Ironically, there probably never would have been a Prince of Darkness, were it not for a real disease called “Porphria”. This is a genetic disorder that has it’s beginnings in the intermarriages of European nobility. The name is relatively new, but the disease is ancient. The doctors who treated it in the middle ages thought of it as a blood disorder, and treated it as such. This is, in fact, when the term “vampire” came to be.
The Vampire Disease, or porphyria in scientific term, is a set of genetic disorders characterized by the malfunction of the hemoglobin production. People suffering from porphyria have symptoms manifested by mythological vampires. They are listed here:
1) Sensitive to sunlight – When a porphyria sufferer is exposed to the rays of the sun, his skin and face get disfigured and blackened. It also ruptures and swells and the resulting sores have thick hair growing from it.
2) Fangs – The fangs that vampires have are actually the appearance that a porphyria patient gets when his ears and nose start to be eaten away resulting to red lips that peel back from his receding gums. This results into the exposed fang-like teeth that are quite gruesome and frightening in appearance.
3) Drinking of blood – Since porphyria patients have purple-colored urine, it is widely believedthat this was because they drink blood. Aside from this however, there were really some instances when they did drink blood. However, it was animal blood that they used to drink as a means to relieve their anemia and pain.
4) Garlic to ward-off vampires – It may come as a surprise but even this has basis. Porphyria patients has aversion to garlic since the chemicals contained in it aggravates their symptoms. They can experience agonizing pain because of garlic.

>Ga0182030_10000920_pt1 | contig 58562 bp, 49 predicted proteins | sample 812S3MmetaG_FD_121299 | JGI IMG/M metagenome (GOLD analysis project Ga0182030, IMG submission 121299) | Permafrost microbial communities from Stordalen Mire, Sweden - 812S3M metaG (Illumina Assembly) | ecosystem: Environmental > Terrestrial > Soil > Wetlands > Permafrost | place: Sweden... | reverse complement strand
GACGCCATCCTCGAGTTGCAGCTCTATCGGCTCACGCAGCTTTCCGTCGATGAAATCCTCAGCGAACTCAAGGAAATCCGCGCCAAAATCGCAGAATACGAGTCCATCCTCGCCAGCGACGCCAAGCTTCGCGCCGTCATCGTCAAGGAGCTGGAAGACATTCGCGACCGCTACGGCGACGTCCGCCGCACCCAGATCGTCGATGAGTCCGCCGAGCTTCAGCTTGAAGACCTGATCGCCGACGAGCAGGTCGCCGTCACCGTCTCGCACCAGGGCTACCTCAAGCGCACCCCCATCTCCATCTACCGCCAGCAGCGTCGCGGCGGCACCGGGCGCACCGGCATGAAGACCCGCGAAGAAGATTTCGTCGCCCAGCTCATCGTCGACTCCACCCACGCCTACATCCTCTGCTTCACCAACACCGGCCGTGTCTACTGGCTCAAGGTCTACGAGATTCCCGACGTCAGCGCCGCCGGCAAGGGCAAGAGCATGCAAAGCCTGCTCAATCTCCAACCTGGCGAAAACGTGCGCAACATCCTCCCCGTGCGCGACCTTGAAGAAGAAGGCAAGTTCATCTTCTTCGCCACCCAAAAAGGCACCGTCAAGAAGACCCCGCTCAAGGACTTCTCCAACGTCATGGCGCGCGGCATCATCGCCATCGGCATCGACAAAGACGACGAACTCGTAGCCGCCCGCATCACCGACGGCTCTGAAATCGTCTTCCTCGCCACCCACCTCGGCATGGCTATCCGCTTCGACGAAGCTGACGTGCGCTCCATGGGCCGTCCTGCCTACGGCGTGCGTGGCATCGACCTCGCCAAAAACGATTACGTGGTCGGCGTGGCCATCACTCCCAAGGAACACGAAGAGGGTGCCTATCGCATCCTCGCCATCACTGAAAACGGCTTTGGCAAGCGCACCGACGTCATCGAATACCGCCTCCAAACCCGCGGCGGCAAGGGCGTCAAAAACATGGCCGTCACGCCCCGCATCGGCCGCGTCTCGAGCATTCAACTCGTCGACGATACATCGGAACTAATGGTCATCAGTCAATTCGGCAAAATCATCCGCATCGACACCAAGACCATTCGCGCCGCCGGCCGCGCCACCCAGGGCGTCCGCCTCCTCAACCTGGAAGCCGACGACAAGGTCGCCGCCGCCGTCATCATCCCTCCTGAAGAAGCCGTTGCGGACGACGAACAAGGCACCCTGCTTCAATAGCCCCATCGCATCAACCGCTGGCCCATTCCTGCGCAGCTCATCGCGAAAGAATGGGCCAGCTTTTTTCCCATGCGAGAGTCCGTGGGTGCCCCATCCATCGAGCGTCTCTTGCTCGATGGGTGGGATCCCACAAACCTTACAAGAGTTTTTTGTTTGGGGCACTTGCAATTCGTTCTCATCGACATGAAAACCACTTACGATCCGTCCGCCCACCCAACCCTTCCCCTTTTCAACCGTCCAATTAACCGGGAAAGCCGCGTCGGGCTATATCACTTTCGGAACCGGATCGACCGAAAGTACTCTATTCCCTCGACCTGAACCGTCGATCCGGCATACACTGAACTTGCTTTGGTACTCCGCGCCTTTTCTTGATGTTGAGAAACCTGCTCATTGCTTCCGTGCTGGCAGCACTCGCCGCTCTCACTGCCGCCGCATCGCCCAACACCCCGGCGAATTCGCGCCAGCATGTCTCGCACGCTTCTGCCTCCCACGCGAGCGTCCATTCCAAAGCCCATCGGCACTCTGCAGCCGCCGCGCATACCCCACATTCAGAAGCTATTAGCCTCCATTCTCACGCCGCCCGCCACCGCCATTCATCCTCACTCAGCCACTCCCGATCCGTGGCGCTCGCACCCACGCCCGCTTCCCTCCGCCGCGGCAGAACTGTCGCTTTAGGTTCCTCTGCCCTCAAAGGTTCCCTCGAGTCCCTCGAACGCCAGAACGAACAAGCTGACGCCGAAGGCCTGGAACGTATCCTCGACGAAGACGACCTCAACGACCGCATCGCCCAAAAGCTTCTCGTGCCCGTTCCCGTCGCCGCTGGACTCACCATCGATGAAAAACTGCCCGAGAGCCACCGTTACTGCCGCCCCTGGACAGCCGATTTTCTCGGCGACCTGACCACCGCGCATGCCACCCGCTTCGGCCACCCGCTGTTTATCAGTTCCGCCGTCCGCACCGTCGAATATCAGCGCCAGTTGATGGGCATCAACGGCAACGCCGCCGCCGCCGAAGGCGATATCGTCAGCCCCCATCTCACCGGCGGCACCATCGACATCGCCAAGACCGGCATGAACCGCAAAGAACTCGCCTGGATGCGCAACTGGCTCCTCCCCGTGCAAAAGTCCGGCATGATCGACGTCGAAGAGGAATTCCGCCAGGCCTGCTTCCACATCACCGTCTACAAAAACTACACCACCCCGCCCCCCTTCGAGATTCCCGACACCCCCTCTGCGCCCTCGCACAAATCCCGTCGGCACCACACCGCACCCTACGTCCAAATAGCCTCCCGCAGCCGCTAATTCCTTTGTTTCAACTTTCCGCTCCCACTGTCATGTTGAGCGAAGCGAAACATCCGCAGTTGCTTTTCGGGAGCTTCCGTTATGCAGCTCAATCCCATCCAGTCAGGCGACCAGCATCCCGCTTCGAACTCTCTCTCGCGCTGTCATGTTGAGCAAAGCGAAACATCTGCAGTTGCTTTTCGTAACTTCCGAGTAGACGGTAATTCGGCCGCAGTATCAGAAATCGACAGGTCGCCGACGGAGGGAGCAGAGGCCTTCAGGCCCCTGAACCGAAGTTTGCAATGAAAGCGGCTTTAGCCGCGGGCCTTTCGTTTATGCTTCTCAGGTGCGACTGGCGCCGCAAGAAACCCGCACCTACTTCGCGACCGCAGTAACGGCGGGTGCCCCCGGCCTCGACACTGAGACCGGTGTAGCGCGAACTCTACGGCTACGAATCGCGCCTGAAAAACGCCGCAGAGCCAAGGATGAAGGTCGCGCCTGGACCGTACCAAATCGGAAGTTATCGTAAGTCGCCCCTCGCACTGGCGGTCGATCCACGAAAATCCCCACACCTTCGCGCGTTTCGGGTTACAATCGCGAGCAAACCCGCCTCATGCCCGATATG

5) No reflection in mirrors – It is believed that it must be very hard for any porphyria sufferer to see his appearance once he reached the later stage of the disease where he would have his nose, ears and lips eaten away and his canine-like teeth exposed in an ugly grin. Thus, it is but normal for him to avoid mirrors so as not to see his own deplorable reflection.
6) Aggresiveness – Those with acute porphyria are diagnosed to be irritable, uncooperative, violent and aggressive. They would swear and are basically disinhibited. This may be the reason they are taken to be dangerous.
It is tragic that those with porphyria, who were supposed to be getting medical help, were instead feared, abhorred and were burned at the stake during the Inquisition by no less than the church officials. About 600 of them were burned at the stake during this period. This is where the idea that vampires are repelled by crucifix originated. This is also the reason why porphyria victims, and so are “vampires”, are afraid of the church and anything that symbolizes it.
Thus, we have it. The legend of the blood sucking prince, doomed to roam the earth forever, seeking his victims by moonlight, and escaping the sun’s poison by day. The culmination of two strings of events, wide apart yet drawn together, once by the imagination of a brilliant writer, and again by the ignorance of those who feared what they did not understand.